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President Trump wants to meet with Covington Catholic boys at the White House: report

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Covington High School student Nick Sandmann has a confrontation with Native American elder Nathan Phillips. (Screenshot)

President Donald Trump will meet with the Covington Catholic High School boys at the center of a national controversy over their confrontation with a Native American man on the steps of the Lincoln Memorial.

The news was posted by Fox News host Laura Ingraham, who described the students as having been “threatened by the leftist internet mob” and said the meeting could happen as soon as Wednesday.

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The boys, who wore MAGA hats during the confrontation with the Native American man who was singing and playing a drum, have been defended by conservatives after they were attacked following the first videos of the confrontation. The boys were later apologized to by the New York Times Kara Swisher and many others.

The changing narrative followed CNN host Jake Tapper publishing a letter written by a PR agency that was hired by the mother of the boy at the center of the original video, Nick Sandmann.

Update: A CBS News producer disputes the report with an anonymous source.

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“They are not coming tomorrow, they are not coming this week, that does not mean they are not going to come at all? I don’t know,” he quotes the anonymous source as saying.

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Update 2: Ingraham is now backing away from her reporting, saying that “White House now seems to be in flux” and that the meeting would happen “after shutdown.”

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Update 3: A senior White House official said that there are currently no plans to have Covington students to the White House.

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Update 4: The White House confirmed they reached out to the students.

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2020 Election

Panicked Republicans ‘working frantically behind the scenes’ — but Trump just keeps attacking GOP Gov Brian Kemp

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Republicans are worried that President Donald Trump will pour gasoline on the intraparty inferno burning in Georgia.

Trump is officially traveling to the Peach State for a rally in support of the two Republican senators in January runoff elections that will decide control of the U.S. Senate.

Republicans worry Trump will continue to attack Republican Gov. Brian Kemp as he has on Twitter.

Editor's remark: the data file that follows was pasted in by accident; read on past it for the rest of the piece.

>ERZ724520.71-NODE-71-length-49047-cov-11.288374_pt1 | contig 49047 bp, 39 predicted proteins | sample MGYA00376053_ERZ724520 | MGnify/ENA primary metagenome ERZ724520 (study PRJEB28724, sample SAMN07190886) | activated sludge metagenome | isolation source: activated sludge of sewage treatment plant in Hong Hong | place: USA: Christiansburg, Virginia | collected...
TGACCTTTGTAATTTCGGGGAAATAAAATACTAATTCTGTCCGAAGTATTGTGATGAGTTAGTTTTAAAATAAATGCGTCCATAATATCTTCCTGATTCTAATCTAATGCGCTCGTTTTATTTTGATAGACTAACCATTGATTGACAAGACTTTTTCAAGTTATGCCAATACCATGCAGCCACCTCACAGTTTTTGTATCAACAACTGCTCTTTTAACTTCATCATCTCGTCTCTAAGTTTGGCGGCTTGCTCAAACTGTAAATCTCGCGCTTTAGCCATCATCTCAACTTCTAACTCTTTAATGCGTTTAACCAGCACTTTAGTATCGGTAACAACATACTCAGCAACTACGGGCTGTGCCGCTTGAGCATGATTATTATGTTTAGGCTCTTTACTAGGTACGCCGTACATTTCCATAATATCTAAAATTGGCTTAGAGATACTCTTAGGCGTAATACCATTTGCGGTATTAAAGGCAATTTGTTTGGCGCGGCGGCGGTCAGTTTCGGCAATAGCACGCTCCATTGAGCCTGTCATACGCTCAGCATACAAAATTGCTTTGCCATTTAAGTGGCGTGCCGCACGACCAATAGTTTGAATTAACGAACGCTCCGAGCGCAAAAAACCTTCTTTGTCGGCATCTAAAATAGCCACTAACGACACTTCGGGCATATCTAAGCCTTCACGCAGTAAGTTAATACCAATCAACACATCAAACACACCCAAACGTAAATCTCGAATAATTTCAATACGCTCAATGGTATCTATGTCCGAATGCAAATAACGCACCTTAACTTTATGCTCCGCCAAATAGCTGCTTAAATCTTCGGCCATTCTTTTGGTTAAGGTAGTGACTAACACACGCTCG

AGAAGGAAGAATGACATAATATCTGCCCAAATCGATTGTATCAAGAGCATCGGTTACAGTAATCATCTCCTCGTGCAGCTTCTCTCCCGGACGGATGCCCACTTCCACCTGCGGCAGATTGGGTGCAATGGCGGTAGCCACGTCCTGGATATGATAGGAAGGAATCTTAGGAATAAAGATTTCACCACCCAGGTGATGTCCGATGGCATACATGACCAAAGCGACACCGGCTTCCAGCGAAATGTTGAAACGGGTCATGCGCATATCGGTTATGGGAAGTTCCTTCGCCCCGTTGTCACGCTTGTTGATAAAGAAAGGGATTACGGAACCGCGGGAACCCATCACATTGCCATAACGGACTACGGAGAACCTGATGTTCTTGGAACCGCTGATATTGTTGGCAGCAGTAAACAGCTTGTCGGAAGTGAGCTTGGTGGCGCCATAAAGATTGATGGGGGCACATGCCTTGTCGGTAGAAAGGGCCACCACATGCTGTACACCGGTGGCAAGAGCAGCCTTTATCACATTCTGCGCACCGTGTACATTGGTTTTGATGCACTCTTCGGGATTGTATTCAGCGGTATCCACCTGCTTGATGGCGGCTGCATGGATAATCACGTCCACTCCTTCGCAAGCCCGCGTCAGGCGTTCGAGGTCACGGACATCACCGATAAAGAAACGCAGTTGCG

https://twitter.com/realDonaldTrump/status/1335268230206722048

"Trump is to headline a campaign rally for Sens. David Perdue and Kelly Loeffler in the state Saturday night — his first major political event since before the Nov. 3 election. GOP officials are working frantically behind the scenes to try to keep the president on script at the rally, worried that he will use the forum to attack Kemp and other state GOP officials who have resisted his pressure, according to a person familiar with the discussions," The Washington Post reported Saturday.

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2020 Election

Trump ‘facing a rapid decline’ as he wallows in ‘rage and denial’ over election loss: report

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President Donald Trump's mental health since losing the 2020 presidential election was the focus of a new analysis by New York Times chief White House correspondent Peter Baker that was published online Saturday.

"Over the past week, President Trump posted or reposted more than 130 messages on Twitter lashing out at the results of an election he lost. He mentioned the coronavirus pandemic now reaching its darkest hours four times — and even then just to assert that he was right about the outbreak and the experts were wrong," Baker reported under the headline, "Trump’s Final Days of Rage and Denial."

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Will we ever know how much money Trump and his family squeezed out of his presidency?

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Welcome to another edition of What Fresh Hell?, Raw Story’s roundup of news items that might have become controversies under another regime, but got buried – or were at least under-appreciated – due to the daily firehose of political pratfalls, unhinged tweet storms and other sundry embarrassments coming out of the current White House.

Four years ago, a victorious Donald Trump insisted that he had only lost the popular vote due to widespread fraud while raising tens of millions of dollars for his inauguration. Now, as his baseless, often goofy lawsuits get laughed out of courtroom after courtroom, a defeated Trump and his allies are raising tens of millions of dollars from his easily-enraged MAGA base to "stop the steal." And the lion's share of the $207 million Trump has raised since the election hasn't been spent on his legal campaign, but will instead fund his new political slush fund, among other things.

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